Bebe Daniels
Actress, producer, screenwriter
Bebe Daniels
Bebe Daniels was an American actress, singer, dancer, writer and producer. She began her career in Hollywood during the silent movie era as a child actress, became a star in musicals such as 42nd Street, and later gained further fame on radio and television in Britain. In a long career, Bebe Daniels made over 230 films.
Biography
Bebe Daniels's personal information overview.
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Photo Albums
Popular photos of Bebe Daniels
News
News abour Bebe Daniels from around the web
Humphrey Bogart on TCM: THE CAINE MUTINY, THE MALTESE FALCON, SAHARA - Alt Film Guide (blog)
Google News - over 5 years
Bebe Daniels, Dudley Digges, Otto Matieson. Zoltan Korda's Sahara (1943) is a watchable World War II drama, enhanced by Rudolph Maté's striking black-and-white cinematography — though the reason for Jay Carrol Naish's Best Supporting Actor Oscar
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Google News article
Paddington woman turns 90 with a party - Westminster Chronicle
Google News - over 5 years
The pair worked for several families in the area, including celebrity couple Bebe Daniels and Ben Lyon. Mrs Chamberlain said: "We met all the famous stars and we always went to the Palladium to watch their shows. "We had to work so late at night
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Google News article
'They Slept in Great Neck' Film Festival - Great Neck Record
Google News - over 5 years
The film stars Thomas Meighan (lived in Great Neck), Gloria Swanson and Bebe Daniels. A prim and proper wife loses her husband after she tries to force tastes and perfectionism upon him. When he leaves her, she tries to win him back
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Google News article
Anthony Greville-Bell and the shooting of the doomed God King - Sunday Times.lk
Google News - over 5 years
“He, Sergeant 'Bebe' Daniels and Parachutist Peter Tomasso went on to blow the track and derail a train on the Bologna-Prato line and cut another south of Florence. Fourteen days after their drop, their explosives exhausted, they began their long walk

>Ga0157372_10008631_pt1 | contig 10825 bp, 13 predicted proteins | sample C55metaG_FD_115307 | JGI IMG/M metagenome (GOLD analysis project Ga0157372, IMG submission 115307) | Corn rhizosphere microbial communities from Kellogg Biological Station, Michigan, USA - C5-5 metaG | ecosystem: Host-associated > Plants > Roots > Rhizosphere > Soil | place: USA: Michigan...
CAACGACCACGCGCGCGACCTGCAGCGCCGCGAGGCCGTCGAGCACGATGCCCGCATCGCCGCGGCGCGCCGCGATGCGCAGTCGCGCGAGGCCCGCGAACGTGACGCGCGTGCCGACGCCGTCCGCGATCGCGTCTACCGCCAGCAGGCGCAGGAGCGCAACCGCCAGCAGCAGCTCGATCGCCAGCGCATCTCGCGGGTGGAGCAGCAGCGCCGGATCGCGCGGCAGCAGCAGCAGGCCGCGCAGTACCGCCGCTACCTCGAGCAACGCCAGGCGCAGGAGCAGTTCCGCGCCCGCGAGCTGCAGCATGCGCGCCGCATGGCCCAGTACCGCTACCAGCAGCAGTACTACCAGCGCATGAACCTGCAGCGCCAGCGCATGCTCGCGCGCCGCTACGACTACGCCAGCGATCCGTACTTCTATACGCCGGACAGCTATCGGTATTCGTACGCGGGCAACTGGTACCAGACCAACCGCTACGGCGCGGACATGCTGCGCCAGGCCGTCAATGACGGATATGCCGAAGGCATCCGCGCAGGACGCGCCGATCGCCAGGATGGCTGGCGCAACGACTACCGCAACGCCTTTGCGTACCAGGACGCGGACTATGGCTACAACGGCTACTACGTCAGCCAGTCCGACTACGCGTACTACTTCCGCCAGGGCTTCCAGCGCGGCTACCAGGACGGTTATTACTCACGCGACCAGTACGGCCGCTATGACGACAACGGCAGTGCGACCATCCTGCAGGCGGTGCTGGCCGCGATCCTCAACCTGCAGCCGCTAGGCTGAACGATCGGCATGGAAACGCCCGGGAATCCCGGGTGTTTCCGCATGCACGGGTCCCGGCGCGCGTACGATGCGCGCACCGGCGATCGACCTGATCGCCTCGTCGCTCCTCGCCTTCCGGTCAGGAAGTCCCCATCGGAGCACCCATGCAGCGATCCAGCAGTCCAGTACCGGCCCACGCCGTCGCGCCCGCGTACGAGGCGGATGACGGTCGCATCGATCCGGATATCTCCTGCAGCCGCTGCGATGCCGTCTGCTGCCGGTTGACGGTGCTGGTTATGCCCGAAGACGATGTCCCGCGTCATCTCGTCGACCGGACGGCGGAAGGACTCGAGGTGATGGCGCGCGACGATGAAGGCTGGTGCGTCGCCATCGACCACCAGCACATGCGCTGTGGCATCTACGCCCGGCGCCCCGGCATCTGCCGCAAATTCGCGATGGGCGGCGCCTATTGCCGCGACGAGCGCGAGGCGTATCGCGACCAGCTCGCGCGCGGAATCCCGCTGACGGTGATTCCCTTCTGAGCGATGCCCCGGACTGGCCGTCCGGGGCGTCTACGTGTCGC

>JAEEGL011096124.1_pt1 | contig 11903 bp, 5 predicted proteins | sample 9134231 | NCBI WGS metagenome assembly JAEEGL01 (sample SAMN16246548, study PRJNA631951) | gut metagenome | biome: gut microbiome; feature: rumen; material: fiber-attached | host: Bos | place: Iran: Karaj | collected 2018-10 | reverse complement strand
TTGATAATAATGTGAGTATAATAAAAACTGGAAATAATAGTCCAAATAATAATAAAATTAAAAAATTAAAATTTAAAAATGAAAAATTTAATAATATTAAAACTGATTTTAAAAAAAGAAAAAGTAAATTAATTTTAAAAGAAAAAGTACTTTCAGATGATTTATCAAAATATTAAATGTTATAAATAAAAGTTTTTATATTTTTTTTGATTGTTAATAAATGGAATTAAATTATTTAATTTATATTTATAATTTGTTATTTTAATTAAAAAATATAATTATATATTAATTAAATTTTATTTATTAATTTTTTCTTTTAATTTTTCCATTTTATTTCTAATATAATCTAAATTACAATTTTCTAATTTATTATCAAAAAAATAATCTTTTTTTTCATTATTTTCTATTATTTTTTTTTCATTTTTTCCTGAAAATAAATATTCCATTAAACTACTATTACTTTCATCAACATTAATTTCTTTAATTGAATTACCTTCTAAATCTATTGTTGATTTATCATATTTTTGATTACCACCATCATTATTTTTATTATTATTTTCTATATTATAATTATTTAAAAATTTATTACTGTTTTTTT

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Google News article
Tinseltown as it saw itself - Bangkok Post
Google News - over 5 years
The camel was a nice touch, but after that no cliche is omitted: Mem gets her big break after a broken leg puts a front-rank star out of action (this device is used 10 years later in 42nd Street with Ruby Keeler and Bebe Daniels)
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Google News article
Actress gives '42nd St.' kick - ReporterHerald.com
Google News - almost 6 years
One of only a few musical movies to successfully translate to the stage, “42nd Street” began as a 1933 film starring the legendary Ruby Keeler as Peggy Sawyer and Bebe Daniels as Dorothy Brock, with Ginger Rogers, Dick Powell and George Brent
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Google News article
Olde Tyme Stuffe, Inc. - Antiques and the Arts Online
Google News - almost 6 years
Red Ryder Advertising: 1940's Hillcrest Dairy Lighted Sign, Outstanding Lot of 3 Hollywood Movie Star Tins - Bebe Daniels, Betty Compson & Jackie Cooper, Vintage Candy Boxes, Red Goose Shoes Whistle and Shoe Horn, Adv. Soda Bottles and Coffee Cans,
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Google News article
Critic's Choice: New DVD's
NYTimes - over 10 years
Three Falcons, All Maltese Remakes, according to a deeply ingrained critical convention, are inevitably inferior to the original films. Exhibit A in the case against that irrational assumption has long been John Huston's 1941 ''Maltese Falcon,'' featuring Humphrey Bogart in his star-making role as Dashiell Hammett's hard-boiled private detective,
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NYTimes article
Critic's Choice: New DVD's
NYTimes - about 11 years
Point of Order Culled from discarded kinescopes of the Army-McCarthy hearings of 1954, Emile de Antonio's 1964 documentary, ''Point of Order,'' offers both a complement and a contrast to ''Good Night, and Good Luck,'' George Clooney's docudrama treatment of the McCarthy era currently in theaters. Where Mr. Clooney's hero is a television newsman,
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NYTimes article
Footlights
NYTimes - about 15 years
Hail, Fellows The National Endowment for the Arts has chosen the recipients of its 2002 Jazz Masters Fellowships. This honor recognizes contributions to jazz, artistic excellence and impact on music and is worth $20,000. On the 20th anniversary of the program and following such previous winners as Dave Brubeck, Betty Carter, Lionel Hampton and
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NYTimes article
Pauline Kael, Provocative and Widely Imitated New Yorker Film Critic, Dies at 82
NYTimes - over 15 years